Macarena and Zulema (Najwa Nimri), now free from prison plan their final heist in “Vis a vis: El Oasis”
Macarena, the character played by Maggie Civantos in “Locked Up”, was a naive young woman when she first entered prison. Hardened by knocks, after four seasons she has become a criminal with scruples who, now free, survives by pulling off heists together with Zulema (Najwa Nimri). One day, they decide it’s time for one last job with a new gang in the mansion of a rich Mexican kingpin. This is how “Vis a Vis: El Oasis” begins, an epilogue to the popular prison series created by Iván Escobar and produced by Globomedia (THE MEDIAPRO STUDIO), which premiered on Monday April 20th at 10:00 pm (CEST) on FOX. Paradoxically, it’s the audience who are now confined. “It’s a rare moment, of sadness. Within the horror, I’m recouping the time I couldn’t dedicate to myself during filming. And I’m writing a script.”, says Maggie Civantos.
How would you describe this final outcome?
It was necessary. “Locked Up” ends at the perfect time and in ideal fashion. This is somewhat of a different farewell, they’re out of prison and have a few new additions and finally, we can tell the unfinished story of what fans were calling for: the tale of Maca and Zulema. It hadn’t been fully explored and it was like having a thorn in your side, so bowing out like this has been a real delight.
For the first time, Maca and Zulema are out of prison, does this mean that they will be freer than ever?
In reality, no. They’re really slaves to themselves. Freedom is not like they expected, they continue to feel like failures, they needed each other and seek out one another without fully comprehending what it is they’re actually feeling. When I was playing Maca, I felt that she needed to be clear about everything, because she’s very rational, and it turns out that it’s not like that at all, she’s lost in her own feelings, something that happens also in life.
According to the show’s creator, “Vis a Vis: el Oasis” is a “Death of The Old-West” type of western, given also that you also shot on location in Almería. What it was it like filming the final scenes there?
I ended up filming with a dose of the ‘flu. We did the farewell scene backwards; we recorded the finale during the first few days and then we shot the beginning there. Everything was so fragmented that it was difficult to get your head around it, so was essential to have the entire episode storyline from the very beginning.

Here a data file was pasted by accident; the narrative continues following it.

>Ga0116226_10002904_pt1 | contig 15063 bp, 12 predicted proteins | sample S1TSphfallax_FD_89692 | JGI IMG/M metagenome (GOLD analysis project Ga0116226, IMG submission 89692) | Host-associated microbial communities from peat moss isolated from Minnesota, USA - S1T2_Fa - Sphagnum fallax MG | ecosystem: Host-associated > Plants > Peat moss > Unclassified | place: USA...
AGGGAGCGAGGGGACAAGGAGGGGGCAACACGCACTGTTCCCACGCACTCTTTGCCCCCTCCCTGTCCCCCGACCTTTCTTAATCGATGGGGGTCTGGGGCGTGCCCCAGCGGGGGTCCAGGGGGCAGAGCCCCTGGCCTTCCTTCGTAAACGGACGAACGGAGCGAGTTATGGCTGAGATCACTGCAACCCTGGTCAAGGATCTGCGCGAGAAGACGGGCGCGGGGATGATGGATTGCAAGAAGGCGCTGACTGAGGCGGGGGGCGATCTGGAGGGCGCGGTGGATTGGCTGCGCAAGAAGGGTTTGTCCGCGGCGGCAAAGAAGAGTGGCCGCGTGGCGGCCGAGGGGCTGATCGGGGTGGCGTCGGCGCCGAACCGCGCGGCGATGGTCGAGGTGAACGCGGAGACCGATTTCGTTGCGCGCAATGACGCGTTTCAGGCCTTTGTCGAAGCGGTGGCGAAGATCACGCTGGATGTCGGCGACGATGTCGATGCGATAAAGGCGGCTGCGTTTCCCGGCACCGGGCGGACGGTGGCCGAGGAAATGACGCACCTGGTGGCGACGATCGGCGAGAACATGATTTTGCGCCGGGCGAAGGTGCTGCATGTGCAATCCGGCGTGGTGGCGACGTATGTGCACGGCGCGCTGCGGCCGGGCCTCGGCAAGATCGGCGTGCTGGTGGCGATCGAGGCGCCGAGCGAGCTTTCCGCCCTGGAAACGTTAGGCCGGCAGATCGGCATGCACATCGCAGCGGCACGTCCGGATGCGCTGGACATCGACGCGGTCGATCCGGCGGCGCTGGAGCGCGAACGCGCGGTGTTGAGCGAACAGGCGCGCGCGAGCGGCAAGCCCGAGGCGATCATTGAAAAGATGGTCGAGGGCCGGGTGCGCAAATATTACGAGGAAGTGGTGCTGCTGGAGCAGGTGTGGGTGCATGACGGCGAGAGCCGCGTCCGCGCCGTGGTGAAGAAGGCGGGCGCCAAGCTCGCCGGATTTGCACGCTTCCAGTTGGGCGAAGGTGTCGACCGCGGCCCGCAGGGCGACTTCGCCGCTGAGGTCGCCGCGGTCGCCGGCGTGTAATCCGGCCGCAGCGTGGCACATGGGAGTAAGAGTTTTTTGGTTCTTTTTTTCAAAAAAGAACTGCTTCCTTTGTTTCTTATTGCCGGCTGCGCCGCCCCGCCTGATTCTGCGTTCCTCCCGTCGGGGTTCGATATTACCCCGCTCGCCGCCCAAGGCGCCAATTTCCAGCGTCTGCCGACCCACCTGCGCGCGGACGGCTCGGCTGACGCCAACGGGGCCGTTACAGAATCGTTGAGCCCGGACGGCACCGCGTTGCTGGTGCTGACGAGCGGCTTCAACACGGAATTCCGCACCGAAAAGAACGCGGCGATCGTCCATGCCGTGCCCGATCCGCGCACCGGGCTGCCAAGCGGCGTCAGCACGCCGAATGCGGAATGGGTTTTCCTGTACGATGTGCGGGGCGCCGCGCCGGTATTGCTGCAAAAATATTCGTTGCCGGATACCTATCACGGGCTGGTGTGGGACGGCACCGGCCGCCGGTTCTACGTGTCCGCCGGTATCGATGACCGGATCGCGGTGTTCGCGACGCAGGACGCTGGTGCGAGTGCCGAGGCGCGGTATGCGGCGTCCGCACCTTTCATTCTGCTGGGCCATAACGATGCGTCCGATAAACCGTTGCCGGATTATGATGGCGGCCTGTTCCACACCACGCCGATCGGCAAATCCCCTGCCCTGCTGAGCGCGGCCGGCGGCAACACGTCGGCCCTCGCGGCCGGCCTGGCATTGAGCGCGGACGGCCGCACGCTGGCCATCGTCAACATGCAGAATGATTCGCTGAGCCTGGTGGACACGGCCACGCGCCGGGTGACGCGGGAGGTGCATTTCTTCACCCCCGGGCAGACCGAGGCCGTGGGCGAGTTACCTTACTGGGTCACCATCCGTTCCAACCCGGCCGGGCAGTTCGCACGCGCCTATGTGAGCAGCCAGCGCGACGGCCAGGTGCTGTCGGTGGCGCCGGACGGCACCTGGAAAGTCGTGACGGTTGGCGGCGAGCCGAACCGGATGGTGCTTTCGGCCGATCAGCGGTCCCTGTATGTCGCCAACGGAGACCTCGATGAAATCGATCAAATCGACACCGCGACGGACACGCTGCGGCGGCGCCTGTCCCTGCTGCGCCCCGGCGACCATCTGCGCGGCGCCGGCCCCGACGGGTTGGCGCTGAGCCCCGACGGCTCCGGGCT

In these challenging times, do you fear the reaction of viewers to such a tough series?
I think the previous seasons were darker. The director, Sandra Gallego, says that there are moments of greater lightness in these episodes, maybe because of the exteriors, the desert, the characters … Maca is much more grounded, more serene, there is a light at the end of her path. But that doesn’t mean that there’s no violence, it’s very much still an action-packed, fast-paced show.
Do you feel that “Locked Up” has marked a before and after in Spanish drama?
We knew that we were dealing with something special, that we were taking risks, and that’s something audiences appreciate, because not everyone is capable of putting their necks on the line like that. Globomedia (THE MEDIAPRO STUDIO), Antena 3 and then FOX did a great job there, launching into a series that was such a departure from the norm.
Maca launched your career and Zulema brought Najwa Nimri to television, is it harder to say goodbye to characters like these?
Najwa and I have talked about this a lot during filming, because the journey of the characters has been spectacular. Although we started out from different points, because she already had a wonderful career, in a way it was similar, because for her “Locked Up” was a reset. We’ve thoroughly enjoyed bidding farewell to characters that have meant so much to us.
What advice would you give to the Maggie who was beginning her TV career back then?
Although wisdom comes from experience and years, I would say: “Trust, take it easy and keep breathing.”